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1. Do your
Look up the pertinent members of
the House of Representatives
and Senate to find out what types
of historic resources are in their
districts, what interests they
have, what committees they sit
on, and where they stand on
Also research what your state,
tribal, and local preservation
organizations are doing.
The best time to lobby is
when a representative or
senator is considering
writing or sponsoring a bill
that will benefit
preservation. If you make
your position known at
this stage, you have a
greater opportunity to
influence the legislation.
3. Make a
Any contact with your legislative
members should include a clear
statement of the action you would
like them to take. Possible
actions include introducing a bill,
becoming a cosponsor, voting in
committee or on the floor in favor
of a bill or amendment, or
contacting another key member.
4. Have accurate info on hand
It’s important to know as much as possible about the bills you’re lobbying for. Your
case will be improved if you use accurate, factual material to substantiate your
position, and this groundwork will be reflected when your representative or senator
makes an informed decision on an issue. You may also want to provide rebuttals to
arguments your opponents are making on the issue.
5. Use real-life, local examples
Connect the legislative issue you are discussing with examples of how it will benefit
historic resources in your community, such as naming the historic districts and
buildings that would benefit from historic tax credits. Only you can make it real and
relevant for your legislators.
6. Establish an ongoing relationship
Check with your member’s offices on a regular basis, not just when you need them to
do something. Invite them to local events and keep them informed of local
preservation issues and updates. Ideally, the offices will eventually reach out to you for
advice and information on preservation issues.
7. Contact the
Your first communication to the
Washington, D.C. office of a
member of Congress is likely to
be directed to the legislative
assistant who handles
preservation issues. To help your
case, provide concise, well-
including material on how the
issue plays out in that member’s
8. Contact your
Senators may have six or so
offices around their state. A
congressman in a small district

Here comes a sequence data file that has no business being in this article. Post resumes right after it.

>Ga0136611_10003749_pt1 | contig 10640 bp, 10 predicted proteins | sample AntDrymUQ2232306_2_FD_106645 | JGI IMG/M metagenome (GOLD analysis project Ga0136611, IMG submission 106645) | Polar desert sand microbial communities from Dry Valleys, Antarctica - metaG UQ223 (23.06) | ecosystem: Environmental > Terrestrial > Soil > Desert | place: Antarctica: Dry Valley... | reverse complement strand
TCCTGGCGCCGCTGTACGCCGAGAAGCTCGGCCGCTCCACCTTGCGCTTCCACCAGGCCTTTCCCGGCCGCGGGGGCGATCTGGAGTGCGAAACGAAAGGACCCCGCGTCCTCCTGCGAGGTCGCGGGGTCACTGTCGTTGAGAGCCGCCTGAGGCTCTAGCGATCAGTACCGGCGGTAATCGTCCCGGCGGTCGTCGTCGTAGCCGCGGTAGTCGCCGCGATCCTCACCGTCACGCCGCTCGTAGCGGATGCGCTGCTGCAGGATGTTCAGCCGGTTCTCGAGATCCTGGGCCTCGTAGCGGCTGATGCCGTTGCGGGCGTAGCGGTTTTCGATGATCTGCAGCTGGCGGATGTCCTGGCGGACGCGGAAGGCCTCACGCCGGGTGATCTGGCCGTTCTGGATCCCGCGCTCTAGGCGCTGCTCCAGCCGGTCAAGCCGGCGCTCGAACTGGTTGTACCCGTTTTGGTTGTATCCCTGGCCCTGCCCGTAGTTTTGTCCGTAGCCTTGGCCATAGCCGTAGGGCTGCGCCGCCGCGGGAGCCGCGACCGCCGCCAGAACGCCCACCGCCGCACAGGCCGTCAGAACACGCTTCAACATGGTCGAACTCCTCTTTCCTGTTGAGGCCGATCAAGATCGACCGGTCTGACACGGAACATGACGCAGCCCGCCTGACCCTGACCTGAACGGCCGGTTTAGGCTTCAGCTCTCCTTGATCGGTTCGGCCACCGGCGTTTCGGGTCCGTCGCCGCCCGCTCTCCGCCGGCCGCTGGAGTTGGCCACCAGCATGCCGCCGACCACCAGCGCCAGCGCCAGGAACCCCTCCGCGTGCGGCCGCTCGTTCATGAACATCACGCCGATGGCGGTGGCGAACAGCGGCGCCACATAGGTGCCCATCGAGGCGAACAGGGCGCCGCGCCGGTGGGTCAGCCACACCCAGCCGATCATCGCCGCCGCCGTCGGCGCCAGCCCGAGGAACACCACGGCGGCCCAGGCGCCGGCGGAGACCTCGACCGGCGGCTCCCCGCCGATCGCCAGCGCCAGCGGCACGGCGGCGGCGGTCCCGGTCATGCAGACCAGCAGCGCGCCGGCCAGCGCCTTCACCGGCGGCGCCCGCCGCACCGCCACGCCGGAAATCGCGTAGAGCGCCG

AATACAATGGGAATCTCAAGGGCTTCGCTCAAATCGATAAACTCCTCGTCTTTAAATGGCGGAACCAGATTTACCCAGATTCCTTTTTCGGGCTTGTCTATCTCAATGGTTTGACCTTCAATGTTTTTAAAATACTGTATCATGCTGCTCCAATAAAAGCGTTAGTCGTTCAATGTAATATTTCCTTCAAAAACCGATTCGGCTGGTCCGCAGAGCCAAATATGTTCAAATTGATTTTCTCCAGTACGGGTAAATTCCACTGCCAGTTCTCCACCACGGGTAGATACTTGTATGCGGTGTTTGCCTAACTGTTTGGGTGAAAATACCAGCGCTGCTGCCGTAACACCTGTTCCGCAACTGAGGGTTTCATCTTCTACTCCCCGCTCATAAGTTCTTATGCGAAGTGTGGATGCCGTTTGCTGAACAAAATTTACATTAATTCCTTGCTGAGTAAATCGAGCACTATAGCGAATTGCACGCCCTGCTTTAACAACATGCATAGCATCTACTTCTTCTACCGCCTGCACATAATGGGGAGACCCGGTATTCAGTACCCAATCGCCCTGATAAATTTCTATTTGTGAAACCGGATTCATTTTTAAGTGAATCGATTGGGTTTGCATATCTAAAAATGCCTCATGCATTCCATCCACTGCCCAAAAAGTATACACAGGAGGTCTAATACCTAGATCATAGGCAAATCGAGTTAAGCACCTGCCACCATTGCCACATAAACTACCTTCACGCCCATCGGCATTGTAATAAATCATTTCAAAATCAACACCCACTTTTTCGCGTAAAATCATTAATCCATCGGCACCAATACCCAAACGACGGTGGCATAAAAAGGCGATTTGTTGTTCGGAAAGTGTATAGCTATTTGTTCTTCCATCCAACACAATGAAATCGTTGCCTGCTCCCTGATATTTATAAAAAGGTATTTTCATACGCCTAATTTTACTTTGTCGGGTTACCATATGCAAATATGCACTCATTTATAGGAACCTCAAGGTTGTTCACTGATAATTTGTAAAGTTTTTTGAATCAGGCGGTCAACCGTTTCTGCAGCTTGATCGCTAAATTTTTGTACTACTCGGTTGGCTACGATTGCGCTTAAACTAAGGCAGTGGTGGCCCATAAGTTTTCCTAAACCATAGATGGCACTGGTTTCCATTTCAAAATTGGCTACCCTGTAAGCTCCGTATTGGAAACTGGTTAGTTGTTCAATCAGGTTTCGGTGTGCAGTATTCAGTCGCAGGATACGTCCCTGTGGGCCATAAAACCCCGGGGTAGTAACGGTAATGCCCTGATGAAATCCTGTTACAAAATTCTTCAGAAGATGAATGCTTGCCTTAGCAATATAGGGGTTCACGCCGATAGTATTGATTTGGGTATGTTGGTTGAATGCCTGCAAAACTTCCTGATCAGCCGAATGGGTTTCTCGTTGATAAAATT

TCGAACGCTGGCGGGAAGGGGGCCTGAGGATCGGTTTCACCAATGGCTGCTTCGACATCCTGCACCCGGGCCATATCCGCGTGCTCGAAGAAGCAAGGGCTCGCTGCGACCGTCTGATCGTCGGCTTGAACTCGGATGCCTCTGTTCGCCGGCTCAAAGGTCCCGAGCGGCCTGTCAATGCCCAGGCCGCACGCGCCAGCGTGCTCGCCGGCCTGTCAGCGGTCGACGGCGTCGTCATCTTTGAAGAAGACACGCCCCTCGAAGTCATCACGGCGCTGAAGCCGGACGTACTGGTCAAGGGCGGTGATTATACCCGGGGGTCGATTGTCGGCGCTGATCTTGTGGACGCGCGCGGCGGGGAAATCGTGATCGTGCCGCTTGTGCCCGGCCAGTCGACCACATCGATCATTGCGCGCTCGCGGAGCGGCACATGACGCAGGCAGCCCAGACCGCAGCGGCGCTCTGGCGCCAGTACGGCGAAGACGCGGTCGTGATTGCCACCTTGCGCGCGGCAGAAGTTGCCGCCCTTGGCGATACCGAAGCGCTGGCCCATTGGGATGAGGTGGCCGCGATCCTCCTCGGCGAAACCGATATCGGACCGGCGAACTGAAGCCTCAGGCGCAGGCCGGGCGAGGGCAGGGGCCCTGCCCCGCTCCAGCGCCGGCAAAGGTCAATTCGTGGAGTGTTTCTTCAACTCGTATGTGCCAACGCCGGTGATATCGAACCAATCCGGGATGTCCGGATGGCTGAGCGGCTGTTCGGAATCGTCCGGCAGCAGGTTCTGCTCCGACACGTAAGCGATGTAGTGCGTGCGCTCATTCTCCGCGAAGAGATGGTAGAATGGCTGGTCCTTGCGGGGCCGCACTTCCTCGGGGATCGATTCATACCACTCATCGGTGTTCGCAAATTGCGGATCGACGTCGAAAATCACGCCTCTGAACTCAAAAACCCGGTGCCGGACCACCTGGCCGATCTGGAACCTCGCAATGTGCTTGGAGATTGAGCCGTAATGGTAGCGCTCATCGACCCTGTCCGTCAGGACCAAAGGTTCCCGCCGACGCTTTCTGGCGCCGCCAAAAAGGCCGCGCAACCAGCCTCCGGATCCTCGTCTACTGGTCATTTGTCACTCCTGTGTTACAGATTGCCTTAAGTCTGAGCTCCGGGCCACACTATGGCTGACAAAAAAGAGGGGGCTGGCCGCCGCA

would only have one; in a larger
district, two or three. While staff
members who work in the district
office are not directly involved in
the legislative process, they are
more readily accessible and
familiar with local issues. The
member’s schedule in his home
district is usually arranged by
these offices as well. Use them
9. Remember to
hit all levels of
Although federal laws have a
tremendous impact on
preservation, the success or
failure of preservation may be
determined at the local level.
Fortunately, all of the same
rules apply; lobbying is
lobbying, regardless of the
office the elected official holds.
10. Polish your communications
Whether lobbying in person or by email, phone, or letter, remember to identify
yourself. Be succinct with your request. Ask specific questions. State your position on
the issues. Have your research on hand. Keep your exchanges short and to the point.
Always follow up on any questions or requests. And most importantly -- say thank you!
The National Trust for Historic Preservation works to save America’s
historic places. Preservation Tips & Tools helps others do the same
in their own communities.
For more information, visit SavingPlaces.org.
Photos courtesy: www.glynlowe.com/Flickr CC
BY-2.0; Moyan Brenn/Flickr CC BY-2.0; Karen
P/Flickr CC BY-ND-ND-2.0; Stephen D/Flickr CC
BY-NC-ND-2.0; Jeremy Brooks/Flickr CC BY-NC-
2.0; Nicolas Henderson/Flickr CC BY-2.0; Kevin
Dooley/Flickr CC BY-2.0; Nicholas
Raymond/Flickr CC BY-2.0; Wally Gobetz/Flickr
CC BY-NC-ND-2.0; Harshil Shah/Flickr CC BY-
ND-2.0; Evan Forester/Flickr CC BY-2.0.